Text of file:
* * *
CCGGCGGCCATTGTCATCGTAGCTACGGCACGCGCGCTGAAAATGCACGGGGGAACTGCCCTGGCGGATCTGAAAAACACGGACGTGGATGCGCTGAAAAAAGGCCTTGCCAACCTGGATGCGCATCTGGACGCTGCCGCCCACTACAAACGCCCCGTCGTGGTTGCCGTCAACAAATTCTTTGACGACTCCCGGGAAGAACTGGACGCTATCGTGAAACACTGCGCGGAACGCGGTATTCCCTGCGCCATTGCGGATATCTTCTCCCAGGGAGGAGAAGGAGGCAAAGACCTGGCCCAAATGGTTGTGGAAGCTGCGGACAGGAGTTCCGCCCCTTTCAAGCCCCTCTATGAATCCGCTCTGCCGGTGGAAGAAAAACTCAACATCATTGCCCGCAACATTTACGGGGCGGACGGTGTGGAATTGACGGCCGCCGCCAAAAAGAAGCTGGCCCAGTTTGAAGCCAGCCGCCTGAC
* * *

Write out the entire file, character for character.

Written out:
CCGGCGGCCATTGTCATCGTAGCTACGGCACGCGCGCTGAAAATGCACGGGGGAACTGCCCTGGCGGATCTGAAAAACACGGACGTGGATGCGCTGAAAAAAGGCCTTGCCAACCTGGATGCGCATCTGGACGCTGCCGCCCACTACAAACGCCCCGTCGTGGTTGCCGTCAACAAATTCTTTGACGACTCCCGGGAAGAACTGGACGCTATCGTGAAACACTGCGCGGAACGCGGTATTCCCTGCGCCATTGCGGATATCTTCTCCCAGGGAGGAGAAGGAGGCAAAGACCTGGCCCAAATGGTTGTGGAAGCTGCGGACAGGAGTTCCGCCCCTTTCAAGCCCCTCTATGAATCCGCTCTGCCGGTGGAAGAAAAACTCAACATCATTGCCCGCAACATTTACGGGGCGGACGGTGTGGAATTGACGGCCGCCGCCAAAAAGAAGCTGGCCCAGTTTGAAGCCAGCCGCCTGAC